To give ourselves the best opportunity to optimise well-being, we must create space. There are three dimensions in which this space is to be created: time, physical, and mental.
In a previous post I explored how time is simply a tool of measurement. We use it create order in our lives and our memories. We are skilled at filling time with all manner of activities on a weekly basis. When we do this, we don’t allow ourselves opportunity to explore what makes life most meaningful. Anyone with a job, family, classes to attend, and so on, clearly understands busyness. This busyness is a constant distraction that may occupy us for years. Just as we book meetings, we must book time in our schedule to simply be with ourselves. Time to think, reflect, take stock, reprioritize. These dedicated times can be the most important appointments of our weeks or months.
Create space in your schedule.
Physical space is also crucial for our well-being. Clutter quickly becomes overwhelming. Most of us have too much stuff. Making a point of tidying up or taking a minimalist stance to acquiring things can have a tremendous impact on how we feel in our own environment. Similarly, we need periods of physical space away from other people. Aloneness, rather than loneliness, is an important tool on our well-being journey. A simple way to create physical space is to get outside in nature. The vastness of nature allows us to sense our relative smallness. This helps realign our perspective of ourselves, as we have a tendency to over-estimate self-importance.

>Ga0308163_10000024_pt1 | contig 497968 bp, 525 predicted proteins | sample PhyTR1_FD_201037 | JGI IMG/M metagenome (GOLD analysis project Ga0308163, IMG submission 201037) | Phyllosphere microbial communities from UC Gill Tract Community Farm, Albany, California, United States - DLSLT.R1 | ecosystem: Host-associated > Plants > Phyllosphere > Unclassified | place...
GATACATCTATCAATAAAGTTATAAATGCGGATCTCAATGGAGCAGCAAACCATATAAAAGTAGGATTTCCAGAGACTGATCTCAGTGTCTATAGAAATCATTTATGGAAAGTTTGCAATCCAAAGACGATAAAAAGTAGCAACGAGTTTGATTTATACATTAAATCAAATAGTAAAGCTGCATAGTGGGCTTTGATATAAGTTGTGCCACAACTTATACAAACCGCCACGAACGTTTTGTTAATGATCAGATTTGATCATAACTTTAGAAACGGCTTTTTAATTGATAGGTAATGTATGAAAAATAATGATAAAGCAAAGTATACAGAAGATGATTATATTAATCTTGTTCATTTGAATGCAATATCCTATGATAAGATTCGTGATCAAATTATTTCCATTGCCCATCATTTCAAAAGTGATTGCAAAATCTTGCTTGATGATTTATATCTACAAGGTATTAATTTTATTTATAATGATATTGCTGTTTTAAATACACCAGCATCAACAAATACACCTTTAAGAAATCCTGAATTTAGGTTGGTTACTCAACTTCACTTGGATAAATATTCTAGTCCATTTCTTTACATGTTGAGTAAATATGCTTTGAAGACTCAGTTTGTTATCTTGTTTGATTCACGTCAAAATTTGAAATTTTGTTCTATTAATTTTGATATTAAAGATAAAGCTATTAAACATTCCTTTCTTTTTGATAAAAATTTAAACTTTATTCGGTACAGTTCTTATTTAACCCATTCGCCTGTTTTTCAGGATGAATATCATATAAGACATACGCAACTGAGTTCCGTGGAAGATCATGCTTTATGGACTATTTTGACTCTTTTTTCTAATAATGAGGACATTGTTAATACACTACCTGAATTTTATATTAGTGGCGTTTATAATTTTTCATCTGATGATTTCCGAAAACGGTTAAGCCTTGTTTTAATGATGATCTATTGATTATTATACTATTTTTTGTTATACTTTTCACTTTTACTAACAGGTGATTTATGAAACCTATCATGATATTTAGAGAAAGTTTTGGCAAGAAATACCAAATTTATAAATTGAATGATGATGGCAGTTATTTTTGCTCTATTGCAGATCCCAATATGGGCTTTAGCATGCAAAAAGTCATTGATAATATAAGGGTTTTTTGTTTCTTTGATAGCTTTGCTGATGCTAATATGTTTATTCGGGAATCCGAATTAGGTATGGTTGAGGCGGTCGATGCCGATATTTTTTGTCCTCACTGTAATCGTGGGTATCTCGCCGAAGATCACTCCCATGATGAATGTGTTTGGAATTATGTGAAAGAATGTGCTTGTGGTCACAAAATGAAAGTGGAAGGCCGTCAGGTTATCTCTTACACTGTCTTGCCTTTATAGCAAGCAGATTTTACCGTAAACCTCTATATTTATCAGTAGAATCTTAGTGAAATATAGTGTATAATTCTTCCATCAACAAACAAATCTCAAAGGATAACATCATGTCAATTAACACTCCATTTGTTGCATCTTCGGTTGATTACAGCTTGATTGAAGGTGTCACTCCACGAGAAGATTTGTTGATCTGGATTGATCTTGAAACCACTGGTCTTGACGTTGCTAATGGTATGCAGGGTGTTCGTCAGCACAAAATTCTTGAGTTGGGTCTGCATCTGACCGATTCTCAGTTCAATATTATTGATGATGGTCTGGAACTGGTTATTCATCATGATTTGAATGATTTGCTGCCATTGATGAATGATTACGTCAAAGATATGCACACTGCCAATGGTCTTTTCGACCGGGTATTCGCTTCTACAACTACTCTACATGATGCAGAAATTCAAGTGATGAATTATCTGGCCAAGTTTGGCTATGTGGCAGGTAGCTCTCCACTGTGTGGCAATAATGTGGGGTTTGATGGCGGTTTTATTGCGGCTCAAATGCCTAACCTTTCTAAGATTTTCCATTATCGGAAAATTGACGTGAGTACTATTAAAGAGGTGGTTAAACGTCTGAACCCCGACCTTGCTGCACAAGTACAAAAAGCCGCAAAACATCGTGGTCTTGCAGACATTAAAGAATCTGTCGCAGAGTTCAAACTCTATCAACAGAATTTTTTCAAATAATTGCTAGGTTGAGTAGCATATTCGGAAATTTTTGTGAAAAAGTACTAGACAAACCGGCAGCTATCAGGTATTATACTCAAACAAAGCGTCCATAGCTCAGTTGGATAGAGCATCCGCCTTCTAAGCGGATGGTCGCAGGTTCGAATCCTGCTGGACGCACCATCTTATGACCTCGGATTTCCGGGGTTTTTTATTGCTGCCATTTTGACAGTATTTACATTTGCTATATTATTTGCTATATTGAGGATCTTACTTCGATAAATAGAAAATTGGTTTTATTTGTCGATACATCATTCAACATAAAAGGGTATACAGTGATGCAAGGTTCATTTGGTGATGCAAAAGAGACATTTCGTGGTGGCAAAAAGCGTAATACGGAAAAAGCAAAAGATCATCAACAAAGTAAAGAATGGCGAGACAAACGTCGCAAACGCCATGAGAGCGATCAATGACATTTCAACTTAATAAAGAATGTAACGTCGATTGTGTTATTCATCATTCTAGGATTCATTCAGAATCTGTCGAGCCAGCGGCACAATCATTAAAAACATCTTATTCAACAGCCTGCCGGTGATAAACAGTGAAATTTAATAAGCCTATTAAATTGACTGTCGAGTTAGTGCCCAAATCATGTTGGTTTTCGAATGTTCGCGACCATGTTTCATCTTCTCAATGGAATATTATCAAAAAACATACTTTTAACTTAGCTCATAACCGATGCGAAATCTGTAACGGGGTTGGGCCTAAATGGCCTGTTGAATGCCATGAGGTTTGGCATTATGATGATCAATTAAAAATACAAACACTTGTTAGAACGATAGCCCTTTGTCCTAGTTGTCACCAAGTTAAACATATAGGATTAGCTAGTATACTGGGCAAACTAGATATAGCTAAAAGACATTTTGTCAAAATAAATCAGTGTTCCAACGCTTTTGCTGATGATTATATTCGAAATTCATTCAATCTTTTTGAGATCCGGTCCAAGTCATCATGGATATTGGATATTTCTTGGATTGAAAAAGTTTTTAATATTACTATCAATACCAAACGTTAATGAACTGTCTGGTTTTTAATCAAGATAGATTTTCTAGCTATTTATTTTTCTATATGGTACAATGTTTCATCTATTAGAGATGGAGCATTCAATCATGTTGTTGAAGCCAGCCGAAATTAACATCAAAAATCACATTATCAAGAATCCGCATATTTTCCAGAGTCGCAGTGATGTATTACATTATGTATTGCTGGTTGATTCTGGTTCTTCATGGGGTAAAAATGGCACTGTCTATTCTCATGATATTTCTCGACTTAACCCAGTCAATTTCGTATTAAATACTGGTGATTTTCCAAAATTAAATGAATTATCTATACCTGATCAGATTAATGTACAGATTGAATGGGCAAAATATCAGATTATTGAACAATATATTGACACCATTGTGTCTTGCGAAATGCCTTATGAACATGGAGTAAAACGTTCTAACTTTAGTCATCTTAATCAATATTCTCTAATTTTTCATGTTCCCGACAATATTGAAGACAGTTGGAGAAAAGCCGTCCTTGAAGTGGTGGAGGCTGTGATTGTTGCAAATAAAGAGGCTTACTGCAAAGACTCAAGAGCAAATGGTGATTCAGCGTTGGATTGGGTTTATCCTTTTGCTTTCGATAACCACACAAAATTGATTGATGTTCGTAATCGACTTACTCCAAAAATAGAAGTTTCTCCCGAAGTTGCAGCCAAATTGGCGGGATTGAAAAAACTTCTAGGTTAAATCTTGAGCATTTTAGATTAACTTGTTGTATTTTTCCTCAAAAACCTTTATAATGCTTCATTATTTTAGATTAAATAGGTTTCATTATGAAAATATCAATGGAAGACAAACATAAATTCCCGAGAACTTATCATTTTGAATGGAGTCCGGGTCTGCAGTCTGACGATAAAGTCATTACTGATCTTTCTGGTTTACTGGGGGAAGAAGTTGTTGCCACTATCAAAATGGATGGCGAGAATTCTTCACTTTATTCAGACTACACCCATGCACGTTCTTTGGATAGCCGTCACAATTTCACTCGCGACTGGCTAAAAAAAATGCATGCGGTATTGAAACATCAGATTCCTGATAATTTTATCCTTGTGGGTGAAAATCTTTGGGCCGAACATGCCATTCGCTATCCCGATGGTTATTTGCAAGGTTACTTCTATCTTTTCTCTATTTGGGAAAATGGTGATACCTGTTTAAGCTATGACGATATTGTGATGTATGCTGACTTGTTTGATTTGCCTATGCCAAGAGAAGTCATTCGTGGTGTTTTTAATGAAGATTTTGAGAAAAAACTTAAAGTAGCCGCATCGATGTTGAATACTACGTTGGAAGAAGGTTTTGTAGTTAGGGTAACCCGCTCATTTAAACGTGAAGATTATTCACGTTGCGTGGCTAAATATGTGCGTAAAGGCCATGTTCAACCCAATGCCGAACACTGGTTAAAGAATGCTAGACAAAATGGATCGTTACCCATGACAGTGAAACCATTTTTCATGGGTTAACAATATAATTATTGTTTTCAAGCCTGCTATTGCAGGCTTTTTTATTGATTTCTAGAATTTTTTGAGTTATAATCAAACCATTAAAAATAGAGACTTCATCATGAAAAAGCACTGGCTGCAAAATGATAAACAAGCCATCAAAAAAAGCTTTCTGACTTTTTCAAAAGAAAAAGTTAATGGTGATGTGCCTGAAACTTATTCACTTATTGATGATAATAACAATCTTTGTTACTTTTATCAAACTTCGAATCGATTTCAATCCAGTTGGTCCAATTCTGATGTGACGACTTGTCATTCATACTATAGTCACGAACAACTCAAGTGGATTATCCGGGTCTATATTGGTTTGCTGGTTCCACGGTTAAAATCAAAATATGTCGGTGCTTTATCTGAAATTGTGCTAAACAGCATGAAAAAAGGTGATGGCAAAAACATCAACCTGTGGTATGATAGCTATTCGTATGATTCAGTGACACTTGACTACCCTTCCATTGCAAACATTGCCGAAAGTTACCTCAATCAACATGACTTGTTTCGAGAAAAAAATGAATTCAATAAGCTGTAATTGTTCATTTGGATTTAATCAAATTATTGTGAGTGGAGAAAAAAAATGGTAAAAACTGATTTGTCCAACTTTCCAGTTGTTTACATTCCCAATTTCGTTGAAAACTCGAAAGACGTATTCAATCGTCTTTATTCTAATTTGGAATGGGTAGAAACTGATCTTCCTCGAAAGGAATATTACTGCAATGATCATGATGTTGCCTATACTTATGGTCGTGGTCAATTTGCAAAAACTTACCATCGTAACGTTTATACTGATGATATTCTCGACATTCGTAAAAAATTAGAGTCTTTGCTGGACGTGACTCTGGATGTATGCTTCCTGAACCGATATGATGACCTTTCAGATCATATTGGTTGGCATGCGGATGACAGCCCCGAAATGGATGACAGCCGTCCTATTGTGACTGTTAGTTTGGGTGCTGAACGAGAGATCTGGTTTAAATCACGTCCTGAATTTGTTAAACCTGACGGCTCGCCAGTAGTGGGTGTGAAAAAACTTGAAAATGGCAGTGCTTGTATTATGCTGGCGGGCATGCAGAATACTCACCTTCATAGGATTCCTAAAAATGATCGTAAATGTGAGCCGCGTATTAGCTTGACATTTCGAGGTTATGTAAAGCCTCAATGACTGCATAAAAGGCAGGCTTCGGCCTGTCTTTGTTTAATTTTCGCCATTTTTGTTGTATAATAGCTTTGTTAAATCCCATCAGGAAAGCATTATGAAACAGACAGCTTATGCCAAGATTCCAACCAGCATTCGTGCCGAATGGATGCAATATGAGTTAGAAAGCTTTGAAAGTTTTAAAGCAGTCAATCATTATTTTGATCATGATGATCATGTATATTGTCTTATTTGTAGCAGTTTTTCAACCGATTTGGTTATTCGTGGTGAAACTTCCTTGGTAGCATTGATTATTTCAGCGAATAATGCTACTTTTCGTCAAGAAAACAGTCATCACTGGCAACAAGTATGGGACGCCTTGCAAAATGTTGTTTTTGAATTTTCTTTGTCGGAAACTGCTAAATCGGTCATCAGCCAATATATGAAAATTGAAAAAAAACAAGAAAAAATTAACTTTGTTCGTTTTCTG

Create physical space.
Once we successfully create space in our schedules and surroundings, we are better positioned to explore our mental space. The basis of our human experience is spacious awareness. We usually don’t recognise this during our daily routine. When we clear things away, however, we can tap into this awareness, helping us understand our state of being. Mindfulness and meditation are specific techniques one may use to guide this understanding. However, one cannot properly use these tools unless we create the necessary space. When we are too busy, don’t write things down, have too many deadlines, our minds become cluttered. We are constantly lost in thought. We are not in control. This is how we spend most of our waking lives. The problem is that during our waking lives we are not truly awake to our most fundamental state of consciousness. Creating space gets us closer.
Create mental space.